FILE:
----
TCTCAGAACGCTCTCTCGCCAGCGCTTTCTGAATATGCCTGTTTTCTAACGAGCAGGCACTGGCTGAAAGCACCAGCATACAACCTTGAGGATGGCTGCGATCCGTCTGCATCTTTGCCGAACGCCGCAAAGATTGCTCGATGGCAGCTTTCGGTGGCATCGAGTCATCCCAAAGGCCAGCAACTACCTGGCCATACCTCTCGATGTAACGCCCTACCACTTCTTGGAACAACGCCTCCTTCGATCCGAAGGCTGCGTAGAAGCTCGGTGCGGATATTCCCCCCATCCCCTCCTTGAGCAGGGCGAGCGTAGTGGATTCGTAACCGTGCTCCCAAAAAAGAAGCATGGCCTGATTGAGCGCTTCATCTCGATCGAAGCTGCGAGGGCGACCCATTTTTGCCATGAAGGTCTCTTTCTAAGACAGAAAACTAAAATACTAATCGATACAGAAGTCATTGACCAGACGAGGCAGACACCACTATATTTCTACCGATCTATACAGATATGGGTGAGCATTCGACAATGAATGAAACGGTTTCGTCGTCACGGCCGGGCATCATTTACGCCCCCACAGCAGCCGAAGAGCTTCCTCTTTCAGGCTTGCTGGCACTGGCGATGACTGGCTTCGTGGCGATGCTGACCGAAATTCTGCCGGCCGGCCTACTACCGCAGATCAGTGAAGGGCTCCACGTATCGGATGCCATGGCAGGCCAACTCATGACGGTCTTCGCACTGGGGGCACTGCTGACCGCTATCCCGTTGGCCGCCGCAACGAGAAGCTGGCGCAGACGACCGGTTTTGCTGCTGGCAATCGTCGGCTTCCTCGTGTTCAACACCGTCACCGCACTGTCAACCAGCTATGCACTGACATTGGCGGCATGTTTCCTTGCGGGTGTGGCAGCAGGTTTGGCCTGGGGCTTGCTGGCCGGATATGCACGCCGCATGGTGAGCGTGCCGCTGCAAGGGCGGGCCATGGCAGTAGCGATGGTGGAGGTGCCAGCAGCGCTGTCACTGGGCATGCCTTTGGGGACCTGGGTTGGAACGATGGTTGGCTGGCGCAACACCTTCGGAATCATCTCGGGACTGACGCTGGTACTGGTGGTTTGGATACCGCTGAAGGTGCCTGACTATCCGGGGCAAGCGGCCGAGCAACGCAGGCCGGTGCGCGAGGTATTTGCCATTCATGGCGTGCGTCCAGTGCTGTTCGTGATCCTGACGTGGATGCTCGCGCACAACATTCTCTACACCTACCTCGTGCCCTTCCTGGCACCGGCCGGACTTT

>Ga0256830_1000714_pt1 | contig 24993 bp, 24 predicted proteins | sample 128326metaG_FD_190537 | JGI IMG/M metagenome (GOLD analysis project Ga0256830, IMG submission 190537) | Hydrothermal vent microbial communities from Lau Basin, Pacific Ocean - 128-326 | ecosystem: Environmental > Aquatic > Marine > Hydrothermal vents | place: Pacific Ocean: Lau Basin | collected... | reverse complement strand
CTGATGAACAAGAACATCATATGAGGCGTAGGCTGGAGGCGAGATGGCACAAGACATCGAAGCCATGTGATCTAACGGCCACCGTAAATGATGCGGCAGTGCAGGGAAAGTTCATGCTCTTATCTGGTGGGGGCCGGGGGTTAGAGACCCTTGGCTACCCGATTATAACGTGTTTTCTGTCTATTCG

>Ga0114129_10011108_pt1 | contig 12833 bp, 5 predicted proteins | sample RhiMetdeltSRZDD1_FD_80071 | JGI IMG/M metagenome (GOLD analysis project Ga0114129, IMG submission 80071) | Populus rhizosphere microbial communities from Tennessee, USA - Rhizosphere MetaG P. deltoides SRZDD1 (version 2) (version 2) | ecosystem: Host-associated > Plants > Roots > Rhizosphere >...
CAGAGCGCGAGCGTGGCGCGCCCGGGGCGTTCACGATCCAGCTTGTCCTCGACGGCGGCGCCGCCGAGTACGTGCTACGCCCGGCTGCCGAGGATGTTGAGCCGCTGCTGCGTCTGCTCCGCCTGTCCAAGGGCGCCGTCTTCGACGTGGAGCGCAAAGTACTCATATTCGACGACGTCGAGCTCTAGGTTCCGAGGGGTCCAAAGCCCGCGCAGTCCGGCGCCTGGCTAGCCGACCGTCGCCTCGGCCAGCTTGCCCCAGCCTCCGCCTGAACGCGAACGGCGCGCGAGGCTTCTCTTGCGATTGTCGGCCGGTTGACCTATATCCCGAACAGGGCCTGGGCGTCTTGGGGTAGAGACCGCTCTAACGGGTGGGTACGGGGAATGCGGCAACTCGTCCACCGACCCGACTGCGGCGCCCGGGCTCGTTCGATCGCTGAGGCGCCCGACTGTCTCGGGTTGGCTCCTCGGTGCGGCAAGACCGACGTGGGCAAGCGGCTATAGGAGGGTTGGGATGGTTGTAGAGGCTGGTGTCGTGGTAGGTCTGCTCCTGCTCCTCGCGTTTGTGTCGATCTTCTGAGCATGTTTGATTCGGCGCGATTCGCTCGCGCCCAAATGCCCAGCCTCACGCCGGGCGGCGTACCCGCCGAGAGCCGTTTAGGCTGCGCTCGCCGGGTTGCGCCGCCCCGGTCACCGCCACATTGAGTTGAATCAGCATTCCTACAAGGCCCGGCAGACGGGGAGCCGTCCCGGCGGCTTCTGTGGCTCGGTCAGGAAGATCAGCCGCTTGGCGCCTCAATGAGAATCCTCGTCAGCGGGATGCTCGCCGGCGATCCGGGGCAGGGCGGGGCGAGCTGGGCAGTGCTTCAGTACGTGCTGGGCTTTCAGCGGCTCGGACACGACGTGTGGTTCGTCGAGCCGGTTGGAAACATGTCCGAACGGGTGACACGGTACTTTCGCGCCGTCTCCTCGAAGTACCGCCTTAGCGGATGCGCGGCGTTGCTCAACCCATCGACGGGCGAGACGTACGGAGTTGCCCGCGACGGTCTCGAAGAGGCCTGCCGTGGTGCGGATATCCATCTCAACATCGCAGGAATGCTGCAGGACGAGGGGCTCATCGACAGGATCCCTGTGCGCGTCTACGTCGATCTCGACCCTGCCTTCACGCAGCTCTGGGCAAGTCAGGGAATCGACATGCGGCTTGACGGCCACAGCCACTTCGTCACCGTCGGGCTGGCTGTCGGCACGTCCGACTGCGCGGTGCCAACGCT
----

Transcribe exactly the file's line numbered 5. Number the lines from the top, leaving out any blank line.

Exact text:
CAGAGCGCGAGCGTGGCGCGCCCGGGGCGTTCACGATCCAGCTTGTCCTCGACGGCGGCGCCGCCGAGTACGTGCTACGCCCGGCTGCCGAGGATGTTGAGCCGCTGCTGCGTCTGCTCCGCCTGTCCAAGGGCGCCGTCTTCGACGTGGAGCGCAAAGTACTCATATTCGACGACGTCGAGCTCTAGGTTCCGAGGGGTCCAAAGCCCGCGCAGTCCGGCGCCTGGCTAGCCGACCGTCGCCTCGGCCAGCTTGCCCCAGCCTCCGCCTGAACGCGAACGGCGCGCGAGGCTTCTCTTGCGATTGTCGGCCGGTTGACCTATATCCCGAACAGGGCCTGGGCGTCTTGGGGTAGAGACCGCTCTAACGGGTGGGTACGGGGAATGCGGCAACTCGTCCACCGACCCGACTGCGGCGCCCGGGCTCGTTCGATCGCTGAGGCGCCCGACTGTCTCGGGTTGGCTCCTCGGTGCGGCAAGACCGACGTGGGCAAGCGGCTATAGGAGGGTTGGGATGGTTGTAGAGGCTGGTGTCGTGGTAGGTCTGCTCCTGCTCCTCGCGTTTGTGTCGATCTTCTGAGCATGTTTGATTCGGCGCGATTCGCTCGCGCCCAAATGCCCAGCCTCACGCCGGGCGGCGTACCCGCCGAGAGCCGTTTAGGCTGCGCTCGCCGGGTTGCGCCGCCCCGGTCACCGCCACATTGAGTTGAATCAGCATTCCTACAAGGCCCGGCAGACGGGGAGCCGTCCCGGCGGCTTCTGTGGCTCGGTCAGGAAGATCAGCCGCTTGGCGCCTCAATGAGAATCCTCGTCAGCGGGATGCTCGCCGGCGATCCGGGGCAGGGCGGGGCGAGCTGGGCAGTGCTTCAGTACGTGCTGGGCTTTCAGCGGCTCGGACACGACGTGTGGTTCGTCGAGCCGGTTGGAAACATGTCCGAACGGGTGACACGGTACTTTCGCGCCGTCTCCTCGAAGTACCGCCTTAGCGGATGCGCGGCGTTGCTCAACCCATCGACGGGCGAGACGTACGGAGTTGCCCGCGACGGTCTCGAAGAGGCCTGCCGTGGTGCGGATATCCATCTCAACATCGCAGGAATGCTGCAGGACGAGGGGCTCATCGACAGGATCCCTGTGCGCGTCTACGTCGATCTCGACCCTGCCTTCACGCAGCTCTGGGCAAGTCAGGGAATCGACATGCGGCTTGACGGCCACAGCCACTTCGTCACCGTCGGGCTGGCTGTCGGCACGTCCGACTGCGCGGTGCCAACGCT